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Sous Vide Steak Success


steak + carrots + collards

I haven’t been cooking much this September. I’ve been feeling really exhausted and worn out.  So exhausted I feel like I can’t leave the house. A few weeks ago I played two ultimate frisbee games and now I feel done after walking a mile.

Today Sam was working on some house tasks, and I decided to try out the Anova sous vide circulator that I bought during the Prime Day sale. I bought a nice ribeye steak at a local butcher shop, and decided now was a good time to try something new and try to get back into the groove of things.

Sous vide is a style of cooking in which you cook the food in a water bath at a specific temperature. The idea is you can get and keep it at exactly the right temp so it’ll be safe to eat but won’t be overcooked. I  used this recipe from J. Kenji Lopez-Alt’s collaboration with Anova. I only used salt and pepper on the steak.

Since a carefully prepared steak needs sides to match, I decided to see what was fresh in the garden and find recipes. I had some collards and some carrots so I opened up Edward Lee’s Smoke & Pickles  and made two of the sides. I got the book from the library after enjoying him on the PBS show Mind of a Chef. I adjusted both of the recipes a bit from what was there, reducing the fat especially.

It was a great afternoon accidentally fancy lunch. The collards and carrots are definitely recipes we’ll want to repeat to improve the sides we serve with dinner. It felt good to cook as a bit of self-care.

Collards with Kimchi
Adapted from Edward Lee’s recipe. One version can be found here

  • 1 T. Bacon fat (substitute more butter if no bacon fat)
  • 1 T. butter
  • 1/2 a chopped onion
  • 2 bunches collard greens (1-2 lbs)
  • 2 cups chicken broth
  • 2 tsp soy sauce
  • 1.5 T. apple cider vinegar
  • 1/2 cup kimchi chopped

Heat bacon fat + butter until butter foaming in a pot over medium high heat. Add onions and cook roughly 5 minutes until softened.

Add collards, chicken broth, and soy sauce. Cover and cook 30 minute on medium heat.

Remove from heat and add apple cider vinegar and kimchi. Serve immediately.

Carrots with Orange Bourbon Glaze
Adapted from Edward Lee’s recipe. One version can be found here.

Recipe made for 1/4 lb of carrots since that was all I had. Scale up for more.

  • 1/4 lb Carrots
  • 3/4 T. butter
  • 1 T brown sugar
  • 1 T ginger
  • 1 T bourbon
  • juice form 1/2 orange
  • salt to taste

Heat butter up in a skillet until foaming on medium high. Add carrots and cook six minutes turning occasionally.

Add brown sugar + ginger to pan and mix for approximately 1 minute.

Deglaze the pan with bourbon + orange juice. Cook for 7-8 minutes until sauce has thickened.

Salt to taste.



Lobio in London

travel food 001

When I was in London I stayed near London Fields in the Hackney neighborhood. It was my first solo AirBnB experience and I stayed in a lovely apartment on the park with a couple and their teenage son. I did a lot of walking in London, which is one of my favorite vacation activities. While walking from Haggerston Park to London Fields park I passed a small cafe called Little Georgia Cafe. After looking at the reviews online, I ended up eating their one night. It was sweltering outside, so it maybe wasn’t the best plan to get stew in a hot restaurant, but this was recommended by the woman working there and it was so delicious I wanted to replicate it when I got home!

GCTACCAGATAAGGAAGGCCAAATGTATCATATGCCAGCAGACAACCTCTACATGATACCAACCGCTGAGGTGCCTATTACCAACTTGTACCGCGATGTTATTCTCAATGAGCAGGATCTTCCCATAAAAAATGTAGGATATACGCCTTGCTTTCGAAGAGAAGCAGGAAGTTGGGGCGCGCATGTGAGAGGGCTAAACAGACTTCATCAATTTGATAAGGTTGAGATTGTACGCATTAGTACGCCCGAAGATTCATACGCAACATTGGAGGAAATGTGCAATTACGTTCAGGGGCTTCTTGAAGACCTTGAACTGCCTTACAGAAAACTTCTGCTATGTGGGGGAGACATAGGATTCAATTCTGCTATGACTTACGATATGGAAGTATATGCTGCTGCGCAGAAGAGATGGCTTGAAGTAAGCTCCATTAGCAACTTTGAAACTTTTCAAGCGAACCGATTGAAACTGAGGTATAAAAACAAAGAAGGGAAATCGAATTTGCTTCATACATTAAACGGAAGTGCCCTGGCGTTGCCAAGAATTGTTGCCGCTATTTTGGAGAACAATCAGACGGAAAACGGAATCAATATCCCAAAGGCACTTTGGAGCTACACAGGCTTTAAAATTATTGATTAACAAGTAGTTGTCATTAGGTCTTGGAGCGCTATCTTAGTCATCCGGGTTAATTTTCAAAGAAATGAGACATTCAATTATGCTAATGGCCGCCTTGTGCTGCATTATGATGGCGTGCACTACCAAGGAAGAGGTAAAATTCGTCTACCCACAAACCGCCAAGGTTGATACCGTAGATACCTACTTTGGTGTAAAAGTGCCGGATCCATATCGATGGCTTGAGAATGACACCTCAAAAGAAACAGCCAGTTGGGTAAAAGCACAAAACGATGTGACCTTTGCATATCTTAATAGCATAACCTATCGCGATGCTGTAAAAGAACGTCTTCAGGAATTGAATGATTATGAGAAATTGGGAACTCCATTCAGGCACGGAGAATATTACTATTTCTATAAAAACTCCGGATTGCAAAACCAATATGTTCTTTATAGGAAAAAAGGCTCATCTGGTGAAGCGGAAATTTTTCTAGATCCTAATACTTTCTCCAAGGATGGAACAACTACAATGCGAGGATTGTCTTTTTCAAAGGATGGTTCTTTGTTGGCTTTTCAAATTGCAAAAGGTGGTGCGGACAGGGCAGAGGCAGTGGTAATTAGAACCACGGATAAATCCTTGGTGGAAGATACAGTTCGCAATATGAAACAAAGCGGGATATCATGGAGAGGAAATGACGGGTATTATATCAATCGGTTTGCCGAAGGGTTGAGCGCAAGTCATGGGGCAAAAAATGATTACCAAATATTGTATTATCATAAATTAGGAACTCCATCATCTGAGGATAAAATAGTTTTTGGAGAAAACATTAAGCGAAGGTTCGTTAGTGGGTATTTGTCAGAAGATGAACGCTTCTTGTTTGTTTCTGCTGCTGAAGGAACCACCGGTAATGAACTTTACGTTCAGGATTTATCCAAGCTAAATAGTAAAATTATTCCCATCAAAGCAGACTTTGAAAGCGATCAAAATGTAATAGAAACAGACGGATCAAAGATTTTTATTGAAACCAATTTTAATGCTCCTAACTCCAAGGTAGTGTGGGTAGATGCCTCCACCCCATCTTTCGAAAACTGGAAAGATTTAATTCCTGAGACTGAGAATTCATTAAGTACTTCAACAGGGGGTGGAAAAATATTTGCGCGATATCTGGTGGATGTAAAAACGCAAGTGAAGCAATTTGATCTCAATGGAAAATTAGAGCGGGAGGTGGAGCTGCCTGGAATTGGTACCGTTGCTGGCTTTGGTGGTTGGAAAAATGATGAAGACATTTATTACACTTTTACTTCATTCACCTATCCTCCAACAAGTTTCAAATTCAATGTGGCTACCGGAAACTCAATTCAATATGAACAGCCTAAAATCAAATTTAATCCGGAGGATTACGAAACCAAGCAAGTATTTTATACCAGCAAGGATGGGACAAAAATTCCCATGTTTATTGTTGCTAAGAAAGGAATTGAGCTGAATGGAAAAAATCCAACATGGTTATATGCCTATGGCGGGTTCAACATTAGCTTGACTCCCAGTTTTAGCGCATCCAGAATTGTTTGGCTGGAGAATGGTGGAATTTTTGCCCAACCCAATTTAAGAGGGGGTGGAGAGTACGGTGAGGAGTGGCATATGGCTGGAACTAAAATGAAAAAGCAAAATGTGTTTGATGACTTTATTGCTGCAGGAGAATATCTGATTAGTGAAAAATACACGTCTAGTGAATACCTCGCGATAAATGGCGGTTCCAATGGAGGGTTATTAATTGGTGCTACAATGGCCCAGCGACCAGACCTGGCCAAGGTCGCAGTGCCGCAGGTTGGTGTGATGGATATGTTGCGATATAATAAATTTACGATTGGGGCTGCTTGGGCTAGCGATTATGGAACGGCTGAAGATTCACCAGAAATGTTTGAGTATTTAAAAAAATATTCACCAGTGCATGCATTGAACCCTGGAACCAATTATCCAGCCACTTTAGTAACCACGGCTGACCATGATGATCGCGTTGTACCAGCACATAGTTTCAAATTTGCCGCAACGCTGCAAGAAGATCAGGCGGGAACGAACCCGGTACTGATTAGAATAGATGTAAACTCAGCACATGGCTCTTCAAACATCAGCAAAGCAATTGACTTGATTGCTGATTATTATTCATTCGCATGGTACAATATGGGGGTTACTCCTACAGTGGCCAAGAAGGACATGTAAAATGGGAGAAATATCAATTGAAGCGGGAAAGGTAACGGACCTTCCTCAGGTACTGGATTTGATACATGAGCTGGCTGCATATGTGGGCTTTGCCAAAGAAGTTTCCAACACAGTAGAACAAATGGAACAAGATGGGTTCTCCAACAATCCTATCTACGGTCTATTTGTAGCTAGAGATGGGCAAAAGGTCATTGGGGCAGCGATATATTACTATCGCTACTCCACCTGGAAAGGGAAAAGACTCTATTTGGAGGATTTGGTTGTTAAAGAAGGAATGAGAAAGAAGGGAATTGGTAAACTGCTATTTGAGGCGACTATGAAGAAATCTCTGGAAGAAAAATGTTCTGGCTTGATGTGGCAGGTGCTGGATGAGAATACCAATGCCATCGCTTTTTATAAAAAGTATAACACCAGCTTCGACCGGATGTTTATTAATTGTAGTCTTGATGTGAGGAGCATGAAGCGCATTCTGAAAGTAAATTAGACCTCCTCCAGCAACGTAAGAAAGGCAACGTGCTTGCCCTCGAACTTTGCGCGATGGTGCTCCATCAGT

The day after coming home I worked on this version in the pressure cooker. I froze most of it and have been taking it for lunch! People have been pitying me “sad soup” lunch, but I think it’s tasty!

travel food 003

Amolesili Lobio – stewed kidney bean and walnut stew
Adapted from Saveur

  • 2 strips bacon chopped (optional)
  • 6 cloves garlic minced
  • 1 carrot chopped
  • 1 large yellow onion chopped
  • 1/2 small leek
  • 2 tsp coriander seeds
  • 1 tsp hot paprika
  • 1 lb kidney beans (pre-soak overnight if you’re not using the pressure cooker)
  • 10 -12 cups chicken stock
  • 2 tsp red pepper flakes
  • 1/2 cup chopped fresh cilantro
  • 1/2 cup chopped fresh dill
  • 1/4 cup chopped fresh parsley
  • 2 Tbsp red wine vinegar
  • 1 cup toasted walnuts
  • 1/4 cup olive oil
  • Kosher salt to taste

If using bacon, cook it in a pot or pressure cooker. If not using bacon, add a few tablespoons oil in a pot or your pressure cooker over medium high heat. Add garlic, carrot, onion, and leek and saute for about 10 minutes until golden. Add coriander and paprika and cook until fragrant.

Add beans and stock. If using a pressure cooker, don’t go over the fill line of pressure cooker. If using stock pot feel free to add up to 12 full cups of chicken stock. Add red pepper flakes.
If using pressure cooker, bring to high pressure and cook for 20-30 minutes. Release using quick release. If beans are still firm you may have to return it to the pressure cooker for 10 more minutes.
If using normal stockpot, bring to a boil and then simmer for 2-2.5 hours until beans are cooked.

Meanwhile, puree walnuts and olive oil until smooth. Set aside.

When beans are cooked, ladle half of the beans to a blender and puree until smooth. Return to pot.

Stir in walnut puree, cilantro, dill, parsley, and salt to taste.

Berlin: Sam’s First Taste of Flammkuchen


Our flight from Amsterdam to Berlin was supposed to leave at 9pm, but the plane was late arriving because of thunderstorms in Amsterdam. By the time we finally left, the pilot told us that there was a good chance of us not reaching Berlin that night, because the airport CLOSED by midnight. We’d then have to turn around and land in Hamburg. Sam and I had NEVER heard of this before, and the Israeli guy next to us on the plane was very upset about this possibility. I’m glad we made it to Berlin, but at least we had some people to call if we had been stuck in Hamburg for the weekend!